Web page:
Ship Wave Clouds over the Crozet Archipelago

If you’ve ever found yourself mesmerized by that v-shaped bow wave created by the hull of a ship as it pushes through the water, you might be interested to learn that it doesn’t actually matter whether it’s the ship or the water that’s moving. If one were to, let’s say, replace the ship with a 2,500-foot-high dormant volcano and the water with a moist air mass, you might end up with something that looks like this.

Clouds can form anytime around the Crozet Islands in the southern Indian Ocean. On May 5, 2014 however, moisture condenses from a smooth flowing air mass as it is forced up the mountain slope. The resulting clouds split evenly around the enormous obstruction on Ile aux Cochons (Pig Island), and with no turbulence to distort their shape, produce a series of ship wave clouds that form a natural vector describing the direction and velocity of the air.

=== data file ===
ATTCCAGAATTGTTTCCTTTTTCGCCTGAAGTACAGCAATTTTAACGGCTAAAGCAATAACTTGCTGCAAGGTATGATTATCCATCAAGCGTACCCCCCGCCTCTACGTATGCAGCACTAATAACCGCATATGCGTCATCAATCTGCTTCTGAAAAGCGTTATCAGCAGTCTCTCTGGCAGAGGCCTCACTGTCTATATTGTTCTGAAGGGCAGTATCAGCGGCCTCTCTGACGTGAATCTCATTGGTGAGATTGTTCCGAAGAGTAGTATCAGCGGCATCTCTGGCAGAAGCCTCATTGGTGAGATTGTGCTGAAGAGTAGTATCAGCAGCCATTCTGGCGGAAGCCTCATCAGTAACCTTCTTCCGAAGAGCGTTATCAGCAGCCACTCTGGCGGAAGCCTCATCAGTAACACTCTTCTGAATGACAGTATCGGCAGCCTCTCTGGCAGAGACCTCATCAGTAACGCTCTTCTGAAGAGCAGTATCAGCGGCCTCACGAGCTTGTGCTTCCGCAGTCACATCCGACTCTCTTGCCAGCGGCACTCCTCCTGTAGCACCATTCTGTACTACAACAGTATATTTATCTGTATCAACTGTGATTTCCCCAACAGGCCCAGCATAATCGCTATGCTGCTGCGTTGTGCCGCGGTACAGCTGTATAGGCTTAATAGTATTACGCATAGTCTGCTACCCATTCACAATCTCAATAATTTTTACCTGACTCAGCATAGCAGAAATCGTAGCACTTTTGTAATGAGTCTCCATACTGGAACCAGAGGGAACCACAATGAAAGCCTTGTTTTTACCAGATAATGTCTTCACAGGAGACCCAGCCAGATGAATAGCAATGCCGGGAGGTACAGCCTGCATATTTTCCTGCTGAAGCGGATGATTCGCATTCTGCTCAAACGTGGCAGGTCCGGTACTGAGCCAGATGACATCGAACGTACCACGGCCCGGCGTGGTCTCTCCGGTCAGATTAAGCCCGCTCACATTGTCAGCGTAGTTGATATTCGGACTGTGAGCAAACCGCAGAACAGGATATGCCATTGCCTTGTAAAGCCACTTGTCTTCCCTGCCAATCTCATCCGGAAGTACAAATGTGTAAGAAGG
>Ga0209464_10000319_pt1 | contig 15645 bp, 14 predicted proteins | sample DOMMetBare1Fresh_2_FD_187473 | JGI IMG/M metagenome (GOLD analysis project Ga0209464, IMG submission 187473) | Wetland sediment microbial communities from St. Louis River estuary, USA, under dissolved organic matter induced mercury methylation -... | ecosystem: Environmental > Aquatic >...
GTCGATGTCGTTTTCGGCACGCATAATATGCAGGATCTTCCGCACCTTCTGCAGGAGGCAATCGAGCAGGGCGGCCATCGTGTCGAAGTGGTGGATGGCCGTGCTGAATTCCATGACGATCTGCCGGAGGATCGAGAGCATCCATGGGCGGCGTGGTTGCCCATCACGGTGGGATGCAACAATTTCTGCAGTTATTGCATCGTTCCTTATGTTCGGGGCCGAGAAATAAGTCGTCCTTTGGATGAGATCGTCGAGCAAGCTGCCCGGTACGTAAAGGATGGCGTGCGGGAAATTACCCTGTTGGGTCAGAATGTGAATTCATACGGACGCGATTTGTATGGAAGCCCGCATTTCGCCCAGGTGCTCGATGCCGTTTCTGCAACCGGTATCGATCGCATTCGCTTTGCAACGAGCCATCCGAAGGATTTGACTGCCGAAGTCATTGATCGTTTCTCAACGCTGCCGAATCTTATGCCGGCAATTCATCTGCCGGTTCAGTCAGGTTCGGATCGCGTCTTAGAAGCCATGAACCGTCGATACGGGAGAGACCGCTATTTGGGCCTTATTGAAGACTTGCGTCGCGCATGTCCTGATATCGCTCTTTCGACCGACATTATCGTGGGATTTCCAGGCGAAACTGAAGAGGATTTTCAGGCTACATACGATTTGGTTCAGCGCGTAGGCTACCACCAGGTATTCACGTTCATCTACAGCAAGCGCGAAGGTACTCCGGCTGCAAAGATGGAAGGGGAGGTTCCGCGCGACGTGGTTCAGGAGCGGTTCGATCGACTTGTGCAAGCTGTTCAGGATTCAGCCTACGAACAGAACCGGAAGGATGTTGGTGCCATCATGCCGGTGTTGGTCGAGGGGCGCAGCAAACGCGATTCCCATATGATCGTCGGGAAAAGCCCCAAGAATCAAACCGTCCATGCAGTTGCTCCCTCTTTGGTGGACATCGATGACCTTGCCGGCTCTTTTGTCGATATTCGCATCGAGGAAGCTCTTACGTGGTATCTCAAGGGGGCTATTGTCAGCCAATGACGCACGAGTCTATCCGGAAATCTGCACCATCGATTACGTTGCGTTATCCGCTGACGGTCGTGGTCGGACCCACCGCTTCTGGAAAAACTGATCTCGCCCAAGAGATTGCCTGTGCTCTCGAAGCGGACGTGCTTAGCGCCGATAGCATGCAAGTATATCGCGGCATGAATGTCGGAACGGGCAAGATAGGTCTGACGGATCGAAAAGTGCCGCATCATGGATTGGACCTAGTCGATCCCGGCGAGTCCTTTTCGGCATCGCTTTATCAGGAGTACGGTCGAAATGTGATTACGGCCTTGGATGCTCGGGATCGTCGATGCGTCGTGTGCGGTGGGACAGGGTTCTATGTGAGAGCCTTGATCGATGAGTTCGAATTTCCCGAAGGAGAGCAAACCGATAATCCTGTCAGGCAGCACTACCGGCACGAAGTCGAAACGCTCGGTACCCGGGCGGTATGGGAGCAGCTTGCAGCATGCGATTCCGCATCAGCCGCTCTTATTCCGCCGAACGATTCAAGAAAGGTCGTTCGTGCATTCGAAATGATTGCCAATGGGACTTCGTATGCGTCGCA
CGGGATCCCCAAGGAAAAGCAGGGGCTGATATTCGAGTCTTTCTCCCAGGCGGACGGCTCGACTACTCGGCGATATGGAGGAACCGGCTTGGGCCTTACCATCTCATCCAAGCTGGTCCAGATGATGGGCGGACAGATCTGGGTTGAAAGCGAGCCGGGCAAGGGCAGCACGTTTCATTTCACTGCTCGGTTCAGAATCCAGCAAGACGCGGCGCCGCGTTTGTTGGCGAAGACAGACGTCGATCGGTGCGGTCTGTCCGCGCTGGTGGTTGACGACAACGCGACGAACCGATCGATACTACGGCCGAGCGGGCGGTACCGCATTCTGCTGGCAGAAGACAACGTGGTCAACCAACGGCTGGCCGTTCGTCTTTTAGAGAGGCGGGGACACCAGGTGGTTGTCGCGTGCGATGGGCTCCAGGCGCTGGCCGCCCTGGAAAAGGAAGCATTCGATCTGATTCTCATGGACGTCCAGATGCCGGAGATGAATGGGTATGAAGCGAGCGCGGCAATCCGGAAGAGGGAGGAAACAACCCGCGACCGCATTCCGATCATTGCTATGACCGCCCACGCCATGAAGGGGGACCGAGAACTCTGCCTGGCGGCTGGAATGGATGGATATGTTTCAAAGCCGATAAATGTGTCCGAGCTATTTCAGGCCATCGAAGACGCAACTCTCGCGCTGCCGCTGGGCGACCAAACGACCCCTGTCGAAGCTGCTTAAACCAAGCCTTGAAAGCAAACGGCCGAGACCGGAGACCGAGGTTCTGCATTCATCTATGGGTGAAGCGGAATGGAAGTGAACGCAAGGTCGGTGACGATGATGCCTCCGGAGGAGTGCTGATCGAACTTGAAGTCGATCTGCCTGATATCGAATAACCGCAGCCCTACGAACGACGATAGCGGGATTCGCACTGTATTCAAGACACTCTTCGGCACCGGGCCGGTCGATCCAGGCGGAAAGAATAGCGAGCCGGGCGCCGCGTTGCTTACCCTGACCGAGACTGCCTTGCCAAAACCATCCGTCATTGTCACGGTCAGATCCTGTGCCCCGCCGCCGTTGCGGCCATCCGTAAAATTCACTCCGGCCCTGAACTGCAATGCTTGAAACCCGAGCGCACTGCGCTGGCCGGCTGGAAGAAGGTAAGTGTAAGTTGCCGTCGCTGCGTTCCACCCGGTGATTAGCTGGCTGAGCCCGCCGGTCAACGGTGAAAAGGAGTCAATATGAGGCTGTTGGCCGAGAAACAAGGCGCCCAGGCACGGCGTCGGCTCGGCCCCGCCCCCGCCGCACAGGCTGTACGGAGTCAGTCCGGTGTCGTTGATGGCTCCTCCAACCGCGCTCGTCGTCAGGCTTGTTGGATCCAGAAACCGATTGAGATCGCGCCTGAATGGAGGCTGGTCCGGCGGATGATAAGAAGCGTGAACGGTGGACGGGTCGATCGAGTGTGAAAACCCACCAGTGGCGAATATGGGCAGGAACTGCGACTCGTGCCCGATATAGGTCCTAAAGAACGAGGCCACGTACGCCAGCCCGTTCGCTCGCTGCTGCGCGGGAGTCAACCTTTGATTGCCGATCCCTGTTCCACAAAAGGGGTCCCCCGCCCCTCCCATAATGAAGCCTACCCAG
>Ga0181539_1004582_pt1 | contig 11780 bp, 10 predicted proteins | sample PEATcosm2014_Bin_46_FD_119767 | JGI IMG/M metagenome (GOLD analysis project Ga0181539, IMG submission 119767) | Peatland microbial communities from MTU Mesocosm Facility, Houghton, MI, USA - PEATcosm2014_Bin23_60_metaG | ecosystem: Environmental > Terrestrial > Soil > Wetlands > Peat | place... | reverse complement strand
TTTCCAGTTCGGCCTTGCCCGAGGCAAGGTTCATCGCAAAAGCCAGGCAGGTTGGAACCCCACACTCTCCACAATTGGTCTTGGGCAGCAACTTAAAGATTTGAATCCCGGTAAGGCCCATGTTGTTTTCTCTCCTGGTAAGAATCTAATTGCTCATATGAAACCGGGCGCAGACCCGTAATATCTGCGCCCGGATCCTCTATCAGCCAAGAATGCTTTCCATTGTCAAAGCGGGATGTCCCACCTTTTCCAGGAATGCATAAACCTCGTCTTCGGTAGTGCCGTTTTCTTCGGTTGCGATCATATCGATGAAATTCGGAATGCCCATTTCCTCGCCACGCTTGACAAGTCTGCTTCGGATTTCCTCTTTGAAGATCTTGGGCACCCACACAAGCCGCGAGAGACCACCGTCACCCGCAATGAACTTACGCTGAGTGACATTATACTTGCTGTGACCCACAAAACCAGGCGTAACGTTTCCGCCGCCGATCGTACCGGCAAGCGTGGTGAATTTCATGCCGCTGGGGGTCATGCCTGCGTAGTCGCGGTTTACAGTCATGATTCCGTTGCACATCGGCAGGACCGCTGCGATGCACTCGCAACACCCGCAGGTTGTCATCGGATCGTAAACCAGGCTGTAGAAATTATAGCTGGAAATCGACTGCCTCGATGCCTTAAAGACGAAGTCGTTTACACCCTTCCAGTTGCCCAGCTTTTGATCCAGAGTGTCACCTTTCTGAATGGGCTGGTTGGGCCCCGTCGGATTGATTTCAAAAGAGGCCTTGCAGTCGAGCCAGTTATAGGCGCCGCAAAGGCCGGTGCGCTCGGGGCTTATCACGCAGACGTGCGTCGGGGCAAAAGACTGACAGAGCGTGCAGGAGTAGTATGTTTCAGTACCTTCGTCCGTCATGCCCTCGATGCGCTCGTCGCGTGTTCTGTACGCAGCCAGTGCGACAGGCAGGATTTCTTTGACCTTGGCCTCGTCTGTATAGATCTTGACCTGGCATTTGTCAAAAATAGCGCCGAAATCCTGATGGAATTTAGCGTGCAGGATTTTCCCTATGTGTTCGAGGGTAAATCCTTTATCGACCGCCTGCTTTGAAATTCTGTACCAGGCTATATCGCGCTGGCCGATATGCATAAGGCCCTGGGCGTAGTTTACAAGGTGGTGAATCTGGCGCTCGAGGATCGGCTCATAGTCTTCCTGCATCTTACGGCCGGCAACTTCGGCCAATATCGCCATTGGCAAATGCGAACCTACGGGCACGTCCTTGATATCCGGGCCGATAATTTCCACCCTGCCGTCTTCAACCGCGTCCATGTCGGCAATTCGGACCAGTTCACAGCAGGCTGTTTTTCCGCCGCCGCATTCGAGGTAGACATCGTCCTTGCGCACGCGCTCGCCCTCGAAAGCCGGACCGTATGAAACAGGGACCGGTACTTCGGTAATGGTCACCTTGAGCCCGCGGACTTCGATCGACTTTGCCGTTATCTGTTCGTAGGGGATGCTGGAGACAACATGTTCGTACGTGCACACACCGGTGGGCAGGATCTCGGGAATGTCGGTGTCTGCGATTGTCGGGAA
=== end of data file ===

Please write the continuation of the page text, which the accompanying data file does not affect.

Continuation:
Like clouds? Learn how you can contribute to the study of our atmosphere through the NASA-sponsored GLOBE Program:

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